Australia’s ‘trojan horse’ plastics waste policy fuels toxic trade across Asia
Gothenburg, Sweden The International Pollutants Elimination Network (IPEN) has published a series of studies that reveal how Australia’s new waste policies are driving massive investment in plastic waste-to-fuel processing, and that the country’s exports are threatening waste management in ASEAN countries. This is despite the country announcing it would stop exporting unprocessed wastes in 2020, after China and other Southeast Asian countries banned plastic waste imports, starting in 2018.
Jane Bremmer, campaign coordinator for Zero Waste Australia, says: “Australia has effectively rebranded plastic waste as refuse-derived fuel (RDF), so it can continue to trade waste exports.”
The NGO adds that Australia’s stance is undermining the Basel Convention on the Control of Transboundary Movements of Hazardous Wastes and their Disposal, as well as global climate change commitments.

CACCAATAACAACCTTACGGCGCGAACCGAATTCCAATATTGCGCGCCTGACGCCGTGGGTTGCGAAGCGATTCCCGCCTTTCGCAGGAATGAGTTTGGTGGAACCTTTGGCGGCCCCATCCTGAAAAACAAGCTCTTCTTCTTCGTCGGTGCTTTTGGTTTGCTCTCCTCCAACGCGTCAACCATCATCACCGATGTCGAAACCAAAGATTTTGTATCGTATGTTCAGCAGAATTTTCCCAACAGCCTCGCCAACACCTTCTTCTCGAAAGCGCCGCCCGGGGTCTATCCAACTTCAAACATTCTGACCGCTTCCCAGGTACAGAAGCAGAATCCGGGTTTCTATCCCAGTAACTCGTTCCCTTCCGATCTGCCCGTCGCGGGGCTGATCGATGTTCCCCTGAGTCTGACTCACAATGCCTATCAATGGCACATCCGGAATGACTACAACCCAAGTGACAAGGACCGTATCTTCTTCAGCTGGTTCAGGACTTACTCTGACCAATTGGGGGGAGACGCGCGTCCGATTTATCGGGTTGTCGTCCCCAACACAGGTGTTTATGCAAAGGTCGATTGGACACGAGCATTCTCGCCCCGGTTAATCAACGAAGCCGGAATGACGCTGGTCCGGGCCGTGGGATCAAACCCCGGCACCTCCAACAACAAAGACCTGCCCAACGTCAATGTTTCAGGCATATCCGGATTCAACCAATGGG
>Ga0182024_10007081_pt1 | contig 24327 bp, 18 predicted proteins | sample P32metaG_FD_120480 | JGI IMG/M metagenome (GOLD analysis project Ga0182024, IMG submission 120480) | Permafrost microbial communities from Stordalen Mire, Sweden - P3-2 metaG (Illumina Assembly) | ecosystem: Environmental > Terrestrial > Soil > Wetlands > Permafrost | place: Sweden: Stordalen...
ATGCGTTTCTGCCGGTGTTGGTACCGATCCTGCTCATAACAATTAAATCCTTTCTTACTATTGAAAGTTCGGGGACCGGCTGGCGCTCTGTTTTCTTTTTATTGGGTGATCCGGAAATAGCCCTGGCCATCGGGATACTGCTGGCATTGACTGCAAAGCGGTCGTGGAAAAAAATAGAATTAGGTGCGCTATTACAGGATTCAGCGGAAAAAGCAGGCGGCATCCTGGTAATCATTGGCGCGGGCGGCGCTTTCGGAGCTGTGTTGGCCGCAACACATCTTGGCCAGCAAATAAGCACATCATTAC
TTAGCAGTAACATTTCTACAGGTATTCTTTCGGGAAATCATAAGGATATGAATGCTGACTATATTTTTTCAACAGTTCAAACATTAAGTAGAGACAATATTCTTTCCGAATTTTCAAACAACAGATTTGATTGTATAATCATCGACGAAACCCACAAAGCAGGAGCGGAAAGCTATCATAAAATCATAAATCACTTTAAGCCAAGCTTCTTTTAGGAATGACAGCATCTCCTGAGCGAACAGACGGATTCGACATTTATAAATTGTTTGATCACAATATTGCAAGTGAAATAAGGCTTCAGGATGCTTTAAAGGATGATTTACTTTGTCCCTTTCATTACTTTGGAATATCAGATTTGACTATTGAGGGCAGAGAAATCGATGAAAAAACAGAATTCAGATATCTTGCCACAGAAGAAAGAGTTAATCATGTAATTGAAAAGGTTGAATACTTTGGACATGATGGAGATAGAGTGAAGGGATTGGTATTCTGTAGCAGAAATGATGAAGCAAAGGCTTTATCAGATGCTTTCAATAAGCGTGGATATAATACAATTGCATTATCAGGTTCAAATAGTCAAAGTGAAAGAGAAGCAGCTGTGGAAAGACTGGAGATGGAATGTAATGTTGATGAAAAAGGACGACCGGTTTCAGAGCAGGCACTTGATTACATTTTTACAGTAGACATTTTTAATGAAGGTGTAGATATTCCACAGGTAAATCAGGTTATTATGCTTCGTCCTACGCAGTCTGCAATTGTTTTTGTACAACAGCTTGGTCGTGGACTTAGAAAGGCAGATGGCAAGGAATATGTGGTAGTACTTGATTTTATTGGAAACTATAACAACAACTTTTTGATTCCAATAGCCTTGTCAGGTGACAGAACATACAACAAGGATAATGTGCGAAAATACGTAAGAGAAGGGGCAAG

Ms. Bremmer continues: “We are concerned about Australia's ‘trojan horse’ plastic waste policy and the ability of Southeast Asian countries to safely handle refuse-derived fuel wastes. We also want to be clear that burning RDF cannot be considered green, or a low carbon source of electricity or energy. RDF will compete with and displace clean, renewable energy in Australia and the Asia-Pacific region, and the lack of any international standards or regulatory framework for its production, trade and use, is a threat to health, environment and human rights, especially in developing countries.”